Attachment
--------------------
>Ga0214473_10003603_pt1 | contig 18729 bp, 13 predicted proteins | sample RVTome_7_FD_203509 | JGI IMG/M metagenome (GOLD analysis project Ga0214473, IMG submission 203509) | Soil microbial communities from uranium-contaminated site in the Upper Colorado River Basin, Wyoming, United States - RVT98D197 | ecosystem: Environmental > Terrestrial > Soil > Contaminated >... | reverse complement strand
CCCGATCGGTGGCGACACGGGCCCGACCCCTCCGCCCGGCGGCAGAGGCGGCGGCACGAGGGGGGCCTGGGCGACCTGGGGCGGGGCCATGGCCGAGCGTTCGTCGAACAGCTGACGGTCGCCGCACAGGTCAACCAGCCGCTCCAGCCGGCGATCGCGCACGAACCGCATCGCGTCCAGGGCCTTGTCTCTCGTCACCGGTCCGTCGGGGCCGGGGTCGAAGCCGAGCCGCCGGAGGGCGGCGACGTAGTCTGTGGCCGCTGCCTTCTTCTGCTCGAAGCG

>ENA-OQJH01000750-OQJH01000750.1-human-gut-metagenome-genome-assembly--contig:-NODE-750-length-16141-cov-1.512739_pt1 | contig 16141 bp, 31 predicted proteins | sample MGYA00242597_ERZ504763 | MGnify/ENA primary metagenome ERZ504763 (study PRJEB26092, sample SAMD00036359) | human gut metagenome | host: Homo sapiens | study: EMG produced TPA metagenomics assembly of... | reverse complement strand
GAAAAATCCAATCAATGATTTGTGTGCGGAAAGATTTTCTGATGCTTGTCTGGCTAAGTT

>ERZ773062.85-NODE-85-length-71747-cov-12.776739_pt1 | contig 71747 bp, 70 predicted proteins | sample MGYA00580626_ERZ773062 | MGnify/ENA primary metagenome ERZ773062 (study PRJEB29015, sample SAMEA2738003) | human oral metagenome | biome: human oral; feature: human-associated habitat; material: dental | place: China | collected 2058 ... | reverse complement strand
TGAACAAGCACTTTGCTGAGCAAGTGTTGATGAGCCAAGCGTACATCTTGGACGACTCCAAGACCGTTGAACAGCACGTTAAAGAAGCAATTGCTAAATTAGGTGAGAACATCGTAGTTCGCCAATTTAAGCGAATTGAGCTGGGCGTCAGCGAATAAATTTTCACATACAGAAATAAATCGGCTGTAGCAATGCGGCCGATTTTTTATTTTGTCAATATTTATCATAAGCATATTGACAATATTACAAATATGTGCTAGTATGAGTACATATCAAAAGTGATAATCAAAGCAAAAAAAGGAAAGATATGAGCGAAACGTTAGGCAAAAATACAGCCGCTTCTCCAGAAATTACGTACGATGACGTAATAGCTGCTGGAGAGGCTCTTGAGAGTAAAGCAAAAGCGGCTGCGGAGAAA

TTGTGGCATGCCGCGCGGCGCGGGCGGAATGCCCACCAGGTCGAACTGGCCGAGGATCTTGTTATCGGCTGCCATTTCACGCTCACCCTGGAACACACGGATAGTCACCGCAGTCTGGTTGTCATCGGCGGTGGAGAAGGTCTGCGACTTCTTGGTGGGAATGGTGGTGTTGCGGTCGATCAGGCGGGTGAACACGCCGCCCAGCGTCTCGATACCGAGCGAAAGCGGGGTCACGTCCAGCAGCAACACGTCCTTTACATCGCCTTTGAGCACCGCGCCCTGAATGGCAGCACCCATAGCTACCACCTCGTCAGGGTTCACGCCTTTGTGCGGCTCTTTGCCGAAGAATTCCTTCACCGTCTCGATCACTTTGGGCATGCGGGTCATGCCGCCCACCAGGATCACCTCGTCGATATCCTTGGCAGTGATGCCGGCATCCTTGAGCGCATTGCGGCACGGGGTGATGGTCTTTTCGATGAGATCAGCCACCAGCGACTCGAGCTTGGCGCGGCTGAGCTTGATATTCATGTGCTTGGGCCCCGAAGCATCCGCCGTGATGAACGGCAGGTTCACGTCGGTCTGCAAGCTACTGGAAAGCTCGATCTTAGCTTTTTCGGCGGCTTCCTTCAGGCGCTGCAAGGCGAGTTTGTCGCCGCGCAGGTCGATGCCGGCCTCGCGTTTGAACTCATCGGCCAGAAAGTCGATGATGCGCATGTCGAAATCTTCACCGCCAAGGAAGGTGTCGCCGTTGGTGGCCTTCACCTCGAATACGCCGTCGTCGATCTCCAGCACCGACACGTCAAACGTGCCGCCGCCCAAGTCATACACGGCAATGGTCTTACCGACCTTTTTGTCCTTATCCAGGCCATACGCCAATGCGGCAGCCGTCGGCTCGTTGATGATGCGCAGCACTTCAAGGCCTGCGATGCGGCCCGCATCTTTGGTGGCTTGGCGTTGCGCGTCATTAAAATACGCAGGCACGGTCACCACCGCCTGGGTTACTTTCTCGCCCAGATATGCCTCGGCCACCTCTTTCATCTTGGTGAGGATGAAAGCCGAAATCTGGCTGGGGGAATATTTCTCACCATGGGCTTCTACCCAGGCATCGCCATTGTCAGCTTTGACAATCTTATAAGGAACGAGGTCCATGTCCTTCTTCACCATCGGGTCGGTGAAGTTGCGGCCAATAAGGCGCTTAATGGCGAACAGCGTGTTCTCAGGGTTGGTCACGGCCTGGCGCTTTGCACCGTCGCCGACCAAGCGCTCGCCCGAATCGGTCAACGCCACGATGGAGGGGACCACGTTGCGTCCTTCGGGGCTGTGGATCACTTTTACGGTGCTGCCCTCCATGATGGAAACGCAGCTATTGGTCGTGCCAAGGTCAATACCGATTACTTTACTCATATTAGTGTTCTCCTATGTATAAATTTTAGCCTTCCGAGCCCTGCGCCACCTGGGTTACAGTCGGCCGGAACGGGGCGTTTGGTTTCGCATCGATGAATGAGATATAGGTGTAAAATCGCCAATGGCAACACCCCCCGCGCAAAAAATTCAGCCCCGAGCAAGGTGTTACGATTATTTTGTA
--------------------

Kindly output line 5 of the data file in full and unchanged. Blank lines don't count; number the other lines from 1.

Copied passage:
>ERZ773062.85-NODE-85-length-71747-cov-12.776739_pt1 | contig 71747 bp, 70 predicted proteins | sample MGYA00580626_ERZ773062 | MGnify/ENA primary metagenome ERZ773062 (study PRJEB29015, sample SAMEA2738003) | human oral metagenome | biome: human oral; feature: human-associated habitat; material: dental | place: China | collected 2058 ... | reverse complement strand